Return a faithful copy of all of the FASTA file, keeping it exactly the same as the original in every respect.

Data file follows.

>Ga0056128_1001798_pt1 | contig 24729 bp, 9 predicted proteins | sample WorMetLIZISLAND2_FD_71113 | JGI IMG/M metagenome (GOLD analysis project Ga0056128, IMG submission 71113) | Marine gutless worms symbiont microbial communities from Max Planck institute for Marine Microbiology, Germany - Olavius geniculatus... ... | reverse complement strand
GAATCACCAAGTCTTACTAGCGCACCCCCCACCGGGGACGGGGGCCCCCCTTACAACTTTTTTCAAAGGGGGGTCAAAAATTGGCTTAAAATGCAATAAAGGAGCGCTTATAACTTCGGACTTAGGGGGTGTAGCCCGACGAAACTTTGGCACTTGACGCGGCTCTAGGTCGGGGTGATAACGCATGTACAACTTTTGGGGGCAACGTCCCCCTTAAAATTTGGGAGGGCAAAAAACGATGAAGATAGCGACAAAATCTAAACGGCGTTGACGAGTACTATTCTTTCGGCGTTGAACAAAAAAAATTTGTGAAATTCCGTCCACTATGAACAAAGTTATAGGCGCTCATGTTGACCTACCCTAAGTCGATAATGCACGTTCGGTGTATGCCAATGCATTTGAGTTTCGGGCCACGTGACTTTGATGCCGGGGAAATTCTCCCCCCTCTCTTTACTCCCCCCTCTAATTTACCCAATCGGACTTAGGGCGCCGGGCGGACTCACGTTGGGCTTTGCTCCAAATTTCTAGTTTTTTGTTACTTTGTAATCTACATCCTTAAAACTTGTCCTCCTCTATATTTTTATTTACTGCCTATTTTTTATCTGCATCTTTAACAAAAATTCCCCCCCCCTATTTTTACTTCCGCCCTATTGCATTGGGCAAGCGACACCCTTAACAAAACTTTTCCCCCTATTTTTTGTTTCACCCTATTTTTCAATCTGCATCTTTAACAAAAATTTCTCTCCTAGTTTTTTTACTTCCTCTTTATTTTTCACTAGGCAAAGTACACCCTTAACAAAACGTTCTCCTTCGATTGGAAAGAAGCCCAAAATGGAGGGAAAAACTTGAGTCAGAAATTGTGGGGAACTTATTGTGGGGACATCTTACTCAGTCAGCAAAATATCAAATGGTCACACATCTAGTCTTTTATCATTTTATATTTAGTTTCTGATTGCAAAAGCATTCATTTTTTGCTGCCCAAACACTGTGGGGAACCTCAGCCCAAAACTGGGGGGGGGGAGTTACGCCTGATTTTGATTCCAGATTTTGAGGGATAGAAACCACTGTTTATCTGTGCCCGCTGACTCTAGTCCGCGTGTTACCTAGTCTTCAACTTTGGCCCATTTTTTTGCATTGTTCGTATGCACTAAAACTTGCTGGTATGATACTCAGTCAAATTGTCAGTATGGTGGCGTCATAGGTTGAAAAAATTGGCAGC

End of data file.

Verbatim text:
>Ga0056128_1001798_pt1 | contig 24729 bp, 9 predicted proteins | sample WorMetLIZISLAND2_FD_71113 | JGI IMG/M metagenome (GOLD analysis project Ga0056128, IMG submission 71113) | Marine gutless worms symbiont microbial communities from Max Planck institute for Marine Microbiology, Germany - Olavius geniculatus... ... | reverse complement strand
GAATCACCAAGTCTTACTAGCGCACCCCCCACCGGGGACGGGGGCCCCCCTTACAACTTTTTTCAAAGGGGGGTCAAAAATTGGCTTAAAATGCAATAAAGGAGCGCTTATAACTTCGGACTTAGGGGGTGTAGCCCGACGAAACTTTGGCACTTGACGCGGCTCTAGGTCGGGGTGATAACGCATGTACAACTTTTGGGGGCAACGTCCCCCTTAAAATTTGGGAGGGCAAAAAACGATGAAGATAGCGACAAAATCTAAACGGCGTTGACGAGTACTATTCTTTCGGCGTTGAACAAAAAAAATTTGTGAAATTCCGTCCACTATGAACAAAGTTATAGGCGCTCATGTTGACCTACCCTAAGTCGATAATGCACGTTCGGTGTATGCCAATGCATTTGAGTTTCGGGCCACGTGACTTTGATGCCGGGGAAATTCTCCCCCCTCTCTTTACTCCCCCCTCTAATTTACCCAATCGGACTTAGGGCGCCGGGCGGACTCACGTTGGGCTTTGCTCCAAATTTCTAGTTTTTTGTTACTTTGTAATCTACATCCTTAAAACTTGTCCTCCTCTATATTTTTATTTACTGCCTATTTTTTATCTGCATCTTTAACAAAAATTCCCCCCCCCTATTTTTACTTCCGCCCTATTGCATTGGGCAAGCGACACCCTTAACAAAACTTTTCCCCCTATTTTTTGTTTCACCCTATTTTTCAATCTGCATCTTTAACAAAAATTTCTCTCCTAGTTTTTTTACTTCCTCTTTATTTTTCACTAGGCAAAGTACACCCTTAACAAAACGTTCTCCTTCGATTGGAAAGAAGCCCAAAATGGAGGGAAAAACTTGAGTCAGAAATTGTGGGGAACTTATTGTGGGGACATCTTACTCAGTCAGCAAAATATCAAATGGTCACACATCTAGTCTTTTATCATTTTATATTTAGTTTCTGATTGCAAAAGCATTCATTTTTTGCTGCCCAAACACTGTGGGGAACCTCAGCCCAAAACTGGGGGGGGGGAGTTACGCCTGATTTTGATTCCAGATTTTGAGGGATAGAAACCACTGTTTATCTGTGCCCGCTGACTCTAGTCCGCGTGTTACCTAGTCTTCAACTTTGGCCCATTTTTTTGCATTGTTCGTATGCACTAAAACTTGCTGGTATGATACTCAGTCAAATTGTCAGTATGGTGGCGTCATAGGTTGAAAAAATTGGCAGC